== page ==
There is really no need to recite numerous reports that have come out recently correlating audiobooks with reading success of children and young adults. There is also no need to convince librarians and publishers that listening is learning and that listening is synonymous with literacy. Those who have been on the frontlines know the benefits of audiobooks and listening to the spoken word.
However, many people outside the library and publishing industry still believe that listening to audiobooks is a form of cheating and not really the same thing as reading. This is puzzling. All one needs to do to dispel this belief is think back in time and consider how people passed on knowledge to each other for generations. Did they all have the privilege to access urban libraries for books? Or money to buy books on their own? Did they even have a bookstore or library anywhere in the vicinity of where the lived? How did they learn exactly?
Next, all one needs to do to is reconsider the notion that listening is not ‘really reading’ is to listen to an audiobook and observe oneself while doing it. Are you conjuring up images of that which you hear? Are you using your imagination to process the story? Are you moved by what you are listening to? Are you able to internalize parts that inspire you the most? Can you feel with the character or the narrator?
And please think back to when you read the book The Reader (or watched the movie with Kate Winslet). Did you consider that perhaps it’s not only about the Holocaust and coming to terms with the past? Wasn’t it also about a woman who couldn’t read but insisted that the man she was having an affair with read to her out loud? Wasn’t she THE READER even though she wasn’t the one reading?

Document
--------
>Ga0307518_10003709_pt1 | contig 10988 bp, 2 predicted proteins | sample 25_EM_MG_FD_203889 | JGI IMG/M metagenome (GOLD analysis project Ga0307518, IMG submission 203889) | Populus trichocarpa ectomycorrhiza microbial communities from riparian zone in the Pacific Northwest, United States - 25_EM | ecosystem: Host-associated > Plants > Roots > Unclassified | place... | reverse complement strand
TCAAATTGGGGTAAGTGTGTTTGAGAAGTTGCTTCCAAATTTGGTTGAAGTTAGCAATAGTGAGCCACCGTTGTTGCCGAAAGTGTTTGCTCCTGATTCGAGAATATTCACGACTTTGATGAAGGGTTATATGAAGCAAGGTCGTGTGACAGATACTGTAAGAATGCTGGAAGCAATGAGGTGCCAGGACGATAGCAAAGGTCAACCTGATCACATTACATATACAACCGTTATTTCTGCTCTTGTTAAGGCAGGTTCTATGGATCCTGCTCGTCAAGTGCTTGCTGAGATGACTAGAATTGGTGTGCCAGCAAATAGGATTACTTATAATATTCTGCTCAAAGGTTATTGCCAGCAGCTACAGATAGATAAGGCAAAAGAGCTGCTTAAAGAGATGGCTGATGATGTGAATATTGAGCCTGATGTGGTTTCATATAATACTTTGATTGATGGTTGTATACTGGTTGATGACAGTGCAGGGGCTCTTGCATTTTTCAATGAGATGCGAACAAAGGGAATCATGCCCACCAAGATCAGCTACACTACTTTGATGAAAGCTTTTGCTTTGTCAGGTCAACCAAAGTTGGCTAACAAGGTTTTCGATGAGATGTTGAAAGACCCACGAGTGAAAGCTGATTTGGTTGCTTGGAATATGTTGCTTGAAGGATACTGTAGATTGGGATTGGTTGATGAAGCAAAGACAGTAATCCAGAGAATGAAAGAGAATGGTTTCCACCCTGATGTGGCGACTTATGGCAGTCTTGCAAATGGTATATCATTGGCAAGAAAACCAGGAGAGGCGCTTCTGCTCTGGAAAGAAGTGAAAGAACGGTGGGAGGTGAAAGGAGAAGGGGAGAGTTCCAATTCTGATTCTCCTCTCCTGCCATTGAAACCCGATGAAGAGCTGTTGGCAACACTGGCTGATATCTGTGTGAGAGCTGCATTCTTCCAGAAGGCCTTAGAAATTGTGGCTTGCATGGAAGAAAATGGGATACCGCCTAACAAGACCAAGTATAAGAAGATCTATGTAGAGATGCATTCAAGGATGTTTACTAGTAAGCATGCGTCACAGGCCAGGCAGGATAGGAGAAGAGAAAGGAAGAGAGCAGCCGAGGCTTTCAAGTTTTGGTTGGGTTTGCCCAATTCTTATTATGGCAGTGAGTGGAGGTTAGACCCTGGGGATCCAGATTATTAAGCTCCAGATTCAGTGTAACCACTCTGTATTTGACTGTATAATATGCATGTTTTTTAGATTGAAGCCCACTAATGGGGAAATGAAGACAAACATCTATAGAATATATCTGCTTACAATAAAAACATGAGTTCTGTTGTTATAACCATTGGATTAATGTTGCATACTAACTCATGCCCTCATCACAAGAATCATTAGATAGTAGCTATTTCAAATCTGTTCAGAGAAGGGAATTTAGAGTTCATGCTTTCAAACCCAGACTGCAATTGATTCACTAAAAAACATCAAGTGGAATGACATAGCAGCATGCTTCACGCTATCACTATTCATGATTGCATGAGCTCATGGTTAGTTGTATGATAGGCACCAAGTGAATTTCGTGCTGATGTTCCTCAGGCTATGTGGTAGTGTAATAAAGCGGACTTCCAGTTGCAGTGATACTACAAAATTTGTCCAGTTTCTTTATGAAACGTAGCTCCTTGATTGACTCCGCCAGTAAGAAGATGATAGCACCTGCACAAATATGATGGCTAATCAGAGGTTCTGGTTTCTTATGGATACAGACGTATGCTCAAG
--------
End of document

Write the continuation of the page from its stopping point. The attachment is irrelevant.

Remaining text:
But there is more to this that’s relevant for our time than the mere idea that we learn while we listen just as much as when we read. Audiobooks need to be recognized for what they have become the past two decades: ebooks. What a lot of people are still failing to see (or have no interest in seeing) is that digital books (ebooks) more and more come with audio components built in. And this trend is likely to continue. Think, for example, about Oxford University Press’ series of books for ESL readers. Whatever the book’s text is about (a classic novel like Wuthering Heights; a book about the history of chocolate; or a biography of Gandhi), it is accompanied by an audio component, so the person reading can also simultaneously listen.
It is only logical to predict that in the not-so-distant future users will download books that will include both text and audio. And probably videos as well. And, as I’ve written in other posts, what is our daily Facebook check-in if not a highly interactive learning/reading experience? Aren’t we absorbing information while on Facebook (assuming we use it for things other than to just check in with our friends)? Aren’t we learning when listening to TEDTalks on Youtube? I think so. Yet, when ebook reports come out telling us that ebook sales are ‘down,’ they usually do not consider audiobook sales as part of the same group of ‘sales.’ It is important that those of us on a mission to promote ebooks and digital literacy remain aware of that.
In short, audiobooks are ebooks, containers are disappearing, and those who listen to them are learners in every sense of the word.
In an ongoing effort to support the role audiobooks play in the development of ebooks and promotion of digital literacy, NSR is proud to announce that, starting this week, the portal will feature reviews of audiobooks from an array of publishers and producers. These are original reviews contributed to No Shelf Required by Michael Rogers (former Media Editor and audiobook reviewer for Library Journal, who has a long history in book news and library reporting). We have also recruited Francisca Goldsmith, an authority on all things audiobooks and literacy, to shed light on listening skills in her Reading by Ear column. We thank both Michael and Francisca for joining the NSR team.